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Are you denying that he testified before Congress in May that he learned of this a few weeks before, denying Grassley's letter of January 31st exists and should have merited action on Holder's part, denying that many media sources, notably CBS News and Political Anarchy (hey, ask Clean) reported on this scandal before Holder said he learned of it?

 

I want to know which part to prove without reference to crackpots, but I have to know how deep your denial runs. Do you buy Mark's theory that this whole investigation is just an NRA smear job trying to increase dealer sales?

 

Holder denied the existence of the Grassley letter? Really? Can you show us where he did that?

 

Or are you going to resort to the "obvious caricature" defense again?

 

Good grief. Trouble with compound sentences again? Let me break it down for you again.

 

Are you denying that he testified before Congress in May that he learned of this a few weeks before?

 

Are you denying Grassley's letter of January 31st exists and should have merited action on Holder's part?

 

Are you denying that many media sources, notably CBS News and Political Anarchy (hey, ask Clean) reported on this scandal before Holder said he learned of it?

 

I don't have any trouble at all. Saying that Holder is "denying Grassley's letter of January 31st exists" is bullshit. Holder isn't denying that a letter that wasn't even addressed to him doesn't exist.

 

If Grassley wanted Holder to take some "action," then why didn't he address the letter to Holder? Do you think that the Attorney General personally reads every piece of correspondence that arrives at his office? What do you think an assistant does with a letter that isn't even addressed to him? Have you ever worked in a big organization? How do you think a "CC" is used?

 

The first letter that was sent to Holder was actually on March 3. The Committee hearing that I assume you are talking about was on May 3. Are you really arguing that the Attorney General of the US should resign because you think that it was inaccurate to characterize the time between March 4 and May 3 as "probably the last few weeks?"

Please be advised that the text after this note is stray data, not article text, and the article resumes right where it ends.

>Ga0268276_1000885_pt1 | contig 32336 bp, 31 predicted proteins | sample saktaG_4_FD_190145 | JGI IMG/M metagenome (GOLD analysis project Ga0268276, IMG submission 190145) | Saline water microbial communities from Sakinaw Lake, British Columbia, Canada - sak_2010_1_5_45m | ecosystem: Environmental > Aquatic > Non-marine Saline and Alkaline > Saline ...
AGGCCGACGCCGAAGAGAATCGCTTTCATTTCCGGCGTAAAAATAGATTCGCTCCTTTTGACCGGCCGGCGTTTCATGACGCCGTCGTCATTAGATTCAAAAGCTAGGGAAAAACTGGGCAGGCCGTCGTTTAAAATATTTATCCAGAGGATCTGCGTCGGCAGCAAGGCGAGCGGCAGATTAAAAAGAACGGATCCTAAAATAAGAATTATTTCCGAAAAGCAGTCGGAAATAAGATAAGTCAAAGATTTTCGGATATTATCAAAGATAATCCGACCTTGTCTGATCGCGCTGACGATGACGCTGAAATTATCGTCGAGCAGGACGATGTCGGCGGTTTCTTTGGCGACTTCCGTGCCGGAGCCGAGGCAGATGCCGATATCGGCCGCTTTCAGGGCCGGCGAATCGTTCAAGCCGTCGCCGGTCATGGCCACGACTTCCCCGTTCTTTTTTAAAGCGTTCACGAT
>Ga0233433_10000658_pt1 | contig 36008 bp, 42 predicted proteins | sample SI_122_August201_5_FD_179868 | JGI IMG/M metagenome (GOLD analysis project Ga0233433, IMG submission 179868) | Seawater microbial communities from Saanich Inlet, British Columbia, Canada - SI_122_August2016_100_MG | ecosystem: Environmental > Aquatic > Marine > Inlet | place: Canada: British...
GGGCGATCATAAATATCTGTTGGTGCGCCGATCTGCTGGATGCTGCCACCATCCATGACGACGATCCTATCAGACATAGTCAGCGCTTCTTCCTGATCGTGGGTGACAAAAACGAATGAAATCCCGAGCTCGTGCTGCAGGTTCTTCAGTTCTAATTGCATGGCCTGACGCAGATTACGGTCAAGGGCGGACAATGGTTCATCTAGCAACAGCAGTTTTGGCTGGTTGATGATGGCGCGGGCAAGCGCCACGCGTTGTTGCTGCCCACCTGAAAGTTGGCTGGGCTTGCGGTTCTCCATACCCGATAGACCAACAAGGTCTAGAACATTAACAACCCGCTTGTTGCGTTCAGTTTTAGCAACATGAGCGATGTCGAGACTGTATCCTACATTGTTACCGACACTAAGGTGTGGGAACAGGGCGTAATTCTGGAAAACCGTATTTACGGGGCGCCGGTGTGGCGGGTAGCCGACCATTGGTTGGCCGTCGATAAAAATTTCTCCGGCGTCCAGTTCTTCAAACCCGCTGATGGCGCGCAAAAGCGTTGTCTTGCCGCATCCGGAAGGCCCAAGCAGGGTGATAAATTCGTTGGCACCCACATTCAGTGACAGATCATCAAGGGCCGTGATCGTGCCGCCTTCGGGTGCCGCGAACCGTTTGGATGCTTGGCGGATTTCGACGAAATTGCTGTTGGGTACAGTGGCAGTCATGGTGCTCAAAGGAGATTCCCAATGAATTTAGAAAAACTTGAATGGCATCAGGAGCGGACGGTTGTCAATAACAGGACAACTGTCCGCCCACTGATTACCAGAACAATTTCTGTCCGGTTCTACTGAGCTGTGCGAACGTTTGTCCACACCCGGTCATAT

You are being ridiculous.

 

Sure, if Holder knew that the ATF was letting straw buyers purchase guns and they weren't tracking those guns to the final buyers, he should resign. Hell, he should be fired. But that's not what happened. Even Grassley/Issa's new darling, Melson, claims that he was shocked when he found out. So how the hell would the Attorney General know?

Believe me. Any time a department gets a congressional inquiry it goes to the legislative affairs branch and gets tracked and reported from the day it arrives.

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Are you denying that he testified before Congress in May that he learned of this a few weeks before, denying Grassley's letter of January 31st exists and should have merited action on Holder's part, denying that many media sources, notably CBS News and Political Anarchy (hey, ask Clean) reported on this scandal before Holder said he learned of it?

 

I want to know which part to prove without reference to crackpots, but I have to know how deep your denial runs. Do you buy Mark's theory that this whole investigation is just an NRA smear job trying to increase dealer sales?

 

Holder denied the existence of the Grassley letter? Really? Can you show us where he did that?

 

Or are you going to resort to the "obvious caricature" defense again?

 

Good grief. Trouble with compound sentences again? Let me break it down for you again.

 

Are you denying that he testified before Congress in May that he learned of this a few weeks before?

 

Are you denying Grassley's letter of January 31st exists and should have merited action on Holder's part?

 

Are you denying that many media sources, notably CBS News and Political Anarchy (hey, ask Clean) reported on this scandal before Holder said he learned of it?

 

I don't have any trouble at all. Saying that Holder is "denying Grassley's letter of January 31st exists" is bullshit. Holder isn't denying that a letter that wasn't even addressed to him doesn't exist.

 

If Grassley wanted Holder to take some "action," then why didn't he address the letter to Holder? Do you think that the Attorney General personally reads every piece of correspondence that arrives at his office? What do you think an assistant does with a letter that isn't even addressed to him? Have you ever worked in a big organization? How do you think a "CC" is used?